While clinical counseling and other psychologists are among the highest-paying jobs for grads of a master’s degree program in psychology, there’s possibly an even higher paying career path: industrial organizational (IO) psychology. These psychologists focus on the intersection of business and psychology, and apply psychological principles and research methods to improve the overall work environment, including performance, communication, professional satisfaction, and safety, according to the American Psychological Association

“They look at the behavior of people within organizations,” Hardaway says. “IO psychologists will most likely fall under the umbrella of learning and development in human resources.” 

Industrial organizational psychology roles often work on issues such as employee retention, diversity and inclusion, leadership development, and workplace safety. And these jobs clearly pay well, regardless of location. The national median salary for industrial psychologists is $113,320, according to the U.S. Bureau of Labor Statistics.

The pandemic and recent move to a more remote workforce is contributing to a changing, yet exciting, time for people pursuing psychology careers. And recent graduates of top-ranked psychology programs are pursuing some new types of careers, as Hardaway told Fortune. 

“I’m seeing increasing interest in the intersection of technology and mental health because of apps like Calm and Talkspace,” she says. “I also would say there’s an increase in students who are interested in diversity, equity, and inclusion, or belonging, and perhaps providing consulting or training on inclusivity in the workplace.”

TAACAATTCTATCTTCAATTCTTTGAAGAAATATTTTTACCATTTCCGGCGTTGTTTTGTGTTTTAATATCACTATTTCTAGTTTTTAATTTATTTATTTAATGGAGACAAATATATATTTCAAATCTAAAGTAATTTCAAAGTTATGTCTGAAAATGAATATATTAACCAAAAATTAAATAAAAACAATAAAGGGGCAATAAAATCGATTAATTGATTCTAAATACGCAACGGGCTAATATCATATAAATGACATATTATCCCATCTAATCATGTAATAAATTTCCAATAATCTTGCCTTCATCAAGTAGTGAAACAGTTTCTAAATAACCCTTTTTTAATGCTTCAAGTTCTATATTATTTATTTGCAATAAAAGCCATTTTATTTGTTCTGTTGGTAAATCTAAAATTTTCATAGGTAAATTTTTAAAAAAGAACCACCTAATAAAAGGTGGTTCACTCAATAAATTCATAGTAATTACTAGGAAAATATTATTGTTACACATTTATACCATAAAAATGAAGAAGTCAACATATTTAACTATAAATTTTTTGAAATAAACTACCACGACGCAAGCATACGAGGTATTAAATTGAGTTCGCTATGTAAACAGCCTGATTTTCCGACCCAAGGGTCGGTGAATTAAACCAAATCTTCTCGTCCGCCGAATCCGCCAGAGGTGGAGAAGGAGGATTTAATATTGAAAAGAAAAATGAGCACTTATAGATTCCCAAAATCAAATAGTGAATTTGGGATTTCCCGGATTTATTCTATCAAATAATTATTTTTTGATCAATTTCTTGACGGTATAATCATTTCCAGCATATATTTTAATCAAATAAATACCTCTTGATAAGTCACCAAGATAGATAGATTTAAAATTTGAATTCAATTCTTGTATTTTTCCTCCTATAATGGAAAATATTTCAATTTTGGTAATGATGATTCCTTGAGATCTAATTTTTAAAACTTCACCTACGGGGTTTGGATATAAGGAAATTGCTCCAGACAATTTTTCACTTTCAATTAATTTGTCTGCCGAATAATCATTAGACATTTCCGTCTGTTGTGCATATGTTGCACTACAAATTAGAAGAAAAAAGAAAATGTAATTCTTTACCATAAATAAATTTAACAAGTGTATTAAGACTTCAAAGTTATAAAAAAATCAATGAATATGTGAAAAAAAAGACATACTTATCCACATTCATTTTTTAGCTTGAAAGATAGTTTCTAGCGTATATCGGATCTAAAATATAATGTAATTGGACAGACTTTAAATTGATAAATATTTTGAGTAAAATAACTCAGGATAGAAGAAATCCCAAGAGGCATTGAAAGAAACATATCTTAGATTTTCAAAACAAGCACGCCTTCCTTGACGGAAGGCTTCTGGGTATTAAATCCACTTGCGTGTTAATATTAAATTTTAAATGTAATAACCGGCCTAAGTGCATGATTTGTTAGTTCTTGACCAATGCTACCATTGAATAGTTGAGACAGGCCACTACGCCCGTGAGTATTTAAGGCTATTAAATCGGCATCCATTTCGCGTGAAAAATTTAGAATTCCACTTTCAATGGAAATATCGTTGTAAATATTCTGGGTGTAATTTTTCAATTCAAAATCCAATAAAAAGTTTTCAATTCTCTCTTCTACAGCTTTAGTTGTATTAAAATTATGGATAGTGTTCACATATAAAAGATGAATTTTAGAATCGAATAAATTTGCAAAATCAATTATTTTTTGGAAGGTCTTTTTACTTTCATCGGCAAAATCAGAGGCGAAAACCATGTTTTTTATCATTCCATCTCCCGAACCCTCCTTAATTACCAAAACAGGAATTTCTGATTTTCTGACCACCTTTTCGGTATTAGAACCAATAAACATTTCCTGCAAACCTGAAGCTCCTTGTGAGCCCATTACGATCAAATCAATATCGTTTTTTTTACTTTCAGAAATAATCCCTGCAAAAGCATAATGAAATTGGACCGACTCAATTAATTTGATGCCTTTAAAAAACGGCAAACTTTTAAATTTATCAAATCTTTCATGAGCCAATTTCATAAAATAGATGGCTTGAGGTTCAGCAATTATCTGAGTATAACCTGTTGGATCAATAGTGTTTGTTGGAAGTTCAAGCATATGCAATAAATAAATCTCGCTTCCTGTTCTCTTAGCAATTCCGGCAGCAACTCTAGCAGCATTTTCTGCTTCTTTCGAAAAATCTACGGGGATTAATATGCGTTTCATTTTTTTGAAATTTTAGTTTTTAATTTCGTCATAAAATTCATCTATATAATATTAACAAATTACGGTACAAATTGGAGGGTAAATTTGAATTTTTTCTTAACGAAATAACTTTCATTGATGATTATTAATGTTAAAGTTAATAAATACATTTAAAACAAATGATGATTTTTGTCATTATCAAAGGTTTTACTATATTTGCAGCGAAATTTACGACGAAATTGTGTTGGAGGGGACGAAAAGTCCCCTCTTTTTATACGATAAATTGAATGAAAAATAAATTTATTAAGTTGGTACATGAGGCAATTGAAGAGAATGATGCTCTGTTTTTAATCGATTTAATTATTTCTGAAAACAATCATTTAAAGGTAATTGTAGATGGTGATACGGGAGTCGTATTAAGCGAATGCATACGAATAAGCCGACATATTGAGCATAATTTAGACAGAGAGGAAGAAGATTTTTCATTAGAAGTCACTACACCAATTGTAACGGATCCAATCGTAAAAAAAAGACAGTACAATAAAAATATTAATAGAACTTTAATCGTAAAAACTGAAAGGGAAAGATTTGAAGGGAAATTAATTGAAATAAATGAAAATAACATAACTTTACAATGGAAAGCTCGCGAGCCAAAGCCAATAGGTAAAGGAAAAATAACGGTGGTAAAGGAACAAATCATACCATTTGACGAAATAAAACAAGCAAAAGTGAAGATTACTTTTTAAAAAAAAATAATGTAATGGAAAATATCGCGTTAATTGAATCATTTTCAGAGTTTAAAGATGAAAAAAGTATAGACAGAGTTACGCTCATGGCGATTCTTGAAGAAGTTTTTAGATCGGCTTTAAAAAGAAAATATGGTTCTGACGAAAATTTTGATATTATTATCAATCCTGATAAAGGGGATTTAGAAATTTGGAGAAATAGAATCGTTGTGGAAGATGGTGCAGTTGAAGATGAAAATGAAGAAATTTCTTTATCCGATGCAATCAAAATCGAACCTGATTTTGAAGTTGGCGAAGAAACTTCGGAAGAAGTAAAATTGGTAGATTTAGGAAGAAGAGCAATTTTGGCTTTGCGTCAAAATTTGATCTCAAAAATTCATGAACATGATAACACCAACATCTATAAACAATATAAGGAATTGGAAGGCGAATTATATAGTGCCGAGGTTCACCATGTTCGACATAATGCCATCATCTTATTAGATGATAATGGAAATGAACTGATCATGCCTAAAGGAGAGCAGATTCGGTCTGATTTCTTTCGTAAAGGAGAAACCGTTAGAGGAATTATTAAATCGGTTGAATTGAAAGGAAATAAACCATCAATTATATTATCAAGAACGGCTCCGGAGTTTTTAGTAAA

In 2022, organizations have a bigger focus than ever on the mental health of their employees, which has led to an increase in a need for stress-reduction training. “There are more resources in organizations going towards supporting the mental health and well-being of employees,” says Hardaway. 

According to Hardaway, meditation is another area that students have shown interest in. “I’ve seen an increase in mindfulness and more holistic practices, because they’re being seen as valuable, accepted, and encouraged within the corporate sector. And so, our psychology students are seeing other spaces outside of the traditional community of mental health where they can apply their knowledge and training.”

In addition to some new career areas of interest, students today are also facing new methods of working in psychology. “Today’s world of work promotes freelance independent contractors. Because of that, today’s employees are more likely to have hybrid careers,” says Hardaway.

Instead of working at one organization, graduates are choosing to cobble together work in all different areas simultaneously. This might include working in community mental health; having a private practice a couple of days a week; teaching as an adjunct at a university; and consulting for organizations around well-being and stress reduction. It’s not uncommon for today’s mental health employees to have their hands in different areas of work.

It’s also not uncommon for recent or soon-to-be graduates to be interested in telehealth or providing therapy remotely. “What I’m hearing is that a lot of students like having the flexibility. Of course, there are still students that prefer to be in person, and there are some organizations or clientele that may require it,” says Hardaway.

“But many people are feeling more confident in their ability to provide a high level of service online, which I don’t think was necessarily the sentiment in the past,” says Hardaway. “I think we’ve just realized that both those realities exist.”

See how the schools you’re considering fared in Fortune’s rankings of the best master’s in psychology programs, public health programsbusiness analytics programsdata science programs, and part-timeexecutive, full-time, and online MBA programs.